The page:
Manitoba nurses are feeling pessimistic about their future of work, according to a recent survey by Manitoba’s association of regulated nurses.
“We asked nurses across the province whether they thought it would be easier or harder to be a nurse over the next five years,” said Joyce Kristjansson, executive director of ARNM.
“Over 80 per cent of nurses expect that it will be somewhat or significantly harder to be a nurse in Manitoba in the near future.”
The survey asked nurses what they though the most urgent priorities for improving the nursing profession and the health-care system were in the province.
“All of the evidence we received shows that nurses are not just overworked, they are concerned that the system they work in is broken and making it harder for them to provide care to patients in all care settings,” Kristjansson said.
The association is calling on the province to share more details about plans to recruit and retain nurses that were teased by the Health Minister last week.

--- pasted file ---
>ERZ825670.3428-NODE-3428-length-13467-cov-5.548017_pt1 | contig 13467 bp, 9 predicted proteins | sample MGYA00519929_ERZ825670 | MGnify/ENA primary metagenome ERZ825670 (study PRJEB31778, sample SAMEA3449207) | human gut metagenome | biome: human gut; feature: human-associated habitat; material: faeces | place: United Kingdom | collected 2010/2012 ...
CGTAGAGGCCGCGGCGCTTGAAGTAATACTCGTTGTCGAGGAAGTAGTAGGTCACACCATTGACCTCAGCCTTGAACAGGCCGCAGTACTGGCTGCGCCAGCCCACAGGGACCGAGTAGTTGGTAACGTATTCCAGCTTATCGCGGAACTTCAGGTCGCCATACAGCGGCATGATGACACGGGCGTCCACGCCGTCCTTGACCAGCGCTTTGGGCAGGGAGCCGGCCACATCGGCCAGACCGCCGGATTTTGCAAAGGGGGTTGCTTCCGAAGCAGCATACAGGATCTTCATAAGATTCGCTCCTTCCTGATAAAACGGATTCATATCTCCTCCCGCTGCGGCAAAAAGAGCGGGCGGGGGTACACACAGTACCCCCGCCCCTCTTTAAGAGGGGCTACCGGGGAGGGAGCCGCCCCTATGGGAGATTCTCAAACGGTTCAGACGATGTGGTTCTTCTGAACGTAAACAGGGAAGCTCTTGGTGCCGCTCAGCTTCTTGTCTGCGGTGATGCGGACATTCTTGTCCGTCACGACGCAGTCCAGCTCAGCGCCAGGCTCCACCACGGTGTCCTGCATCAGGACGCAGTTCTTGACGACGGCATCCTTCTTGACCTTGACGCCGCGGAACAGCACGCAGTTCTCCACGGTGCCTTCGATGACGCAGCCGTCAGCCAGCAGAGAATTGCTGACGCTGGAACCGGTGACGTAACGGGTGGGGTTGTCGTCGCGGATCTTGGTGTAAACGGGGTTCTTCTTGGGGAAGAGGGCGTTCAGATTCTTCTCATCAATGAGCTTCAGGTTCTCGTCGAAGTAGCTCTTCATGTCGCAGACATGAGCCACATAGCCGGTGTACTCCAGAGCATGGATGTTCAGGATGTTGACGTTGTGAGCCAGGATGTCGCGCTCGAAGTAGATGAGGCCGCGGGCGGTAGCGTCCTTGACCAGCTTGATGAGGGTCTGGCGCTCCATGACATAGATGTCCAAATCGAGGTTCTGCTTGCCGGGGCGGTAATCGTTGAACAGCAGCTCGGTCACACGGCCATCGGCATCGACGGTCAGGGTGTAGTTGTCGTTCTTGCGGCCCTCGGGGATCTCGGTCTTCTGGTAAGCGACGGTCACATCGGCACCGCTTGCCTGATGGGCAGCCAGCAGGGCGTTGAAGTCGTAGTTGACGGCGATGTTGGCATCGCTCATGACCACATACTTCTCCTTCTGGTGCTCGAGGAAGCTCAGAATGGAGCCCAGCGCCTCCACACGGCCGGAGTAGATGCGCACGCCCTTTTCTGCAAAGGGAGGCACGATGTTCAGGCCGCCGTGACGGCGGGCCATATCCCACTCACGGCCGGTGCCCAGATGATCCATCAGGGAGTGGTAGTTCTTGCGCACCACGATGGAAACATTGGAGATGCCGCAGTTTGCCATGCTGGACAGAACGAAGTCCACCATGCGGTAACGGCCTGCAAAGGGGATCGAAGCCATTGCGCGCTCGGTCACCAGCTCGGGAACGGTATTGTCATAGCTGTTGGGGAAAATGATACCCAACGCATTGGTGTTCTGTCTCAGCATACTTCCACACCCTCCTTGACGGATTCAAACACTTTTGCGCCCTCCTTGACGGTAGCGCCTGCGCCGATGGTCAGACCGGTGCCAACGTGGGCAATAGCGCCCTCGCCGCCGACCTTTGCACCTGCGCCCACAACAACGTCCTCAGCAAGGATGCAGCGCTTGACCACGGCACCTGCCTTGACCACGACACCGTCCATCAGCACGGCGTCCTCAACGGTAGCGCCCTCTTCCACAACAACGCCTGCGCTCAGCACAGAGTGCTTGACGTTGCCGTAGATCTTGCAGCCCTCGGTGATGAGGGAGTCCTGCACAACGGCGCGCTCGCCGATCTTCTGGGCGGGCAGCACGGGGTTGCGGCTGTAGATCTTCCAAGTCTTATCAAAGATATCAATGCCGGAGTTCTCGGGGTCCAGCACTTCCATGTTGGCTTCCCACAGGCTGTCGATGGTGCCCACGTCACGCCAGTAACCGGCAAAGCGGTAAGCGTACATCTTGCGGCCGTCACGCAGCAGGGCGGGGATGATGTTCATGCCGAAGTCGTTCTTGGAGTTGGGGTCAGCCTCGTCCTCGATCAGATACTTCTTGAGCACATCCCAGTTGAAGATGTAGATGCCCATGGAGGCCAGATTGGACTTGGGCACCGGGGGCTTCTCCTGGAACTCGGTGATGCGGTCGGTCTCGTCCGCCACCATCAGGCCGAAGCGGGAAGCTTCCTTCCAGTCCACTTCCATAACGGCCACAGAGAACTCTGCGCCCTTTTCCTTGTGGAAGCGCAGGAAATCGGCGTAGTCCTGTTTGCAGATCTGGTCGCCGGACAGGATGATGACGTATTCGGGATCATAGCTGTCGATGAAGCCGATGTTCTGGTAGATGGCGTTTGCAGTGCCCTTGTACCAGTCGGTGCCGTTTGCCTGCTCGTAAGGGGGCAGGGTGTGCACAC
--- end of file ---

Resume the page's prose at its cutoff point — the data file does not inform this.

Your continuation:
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Meanwhile, the College of Registered Nurses of Manitoba is making more changes that will help internationally-trained nurses be able to work in the province, sooner.
The school will no longer require proof of immigration status, and other documents won’t be needed until they’re ready to register as a nurse.
The changes will help applicants begin their process without having to wade through red tape, according to CEO and Registrar Deb Elias.
“People can initiate their applications, get the work started to do that review and then provide English-language proficiency requirements at the end of the process,” she said, “which should decrease the time that it takes to get through the process.”
The changes are in response to feedback from applicants who have expressed frustration regarding this part of the registration.
The impact will be hard to measure until the new regulations take hold, but there are upwards of three-dozen nurses in the queue at any given time, Elias added.
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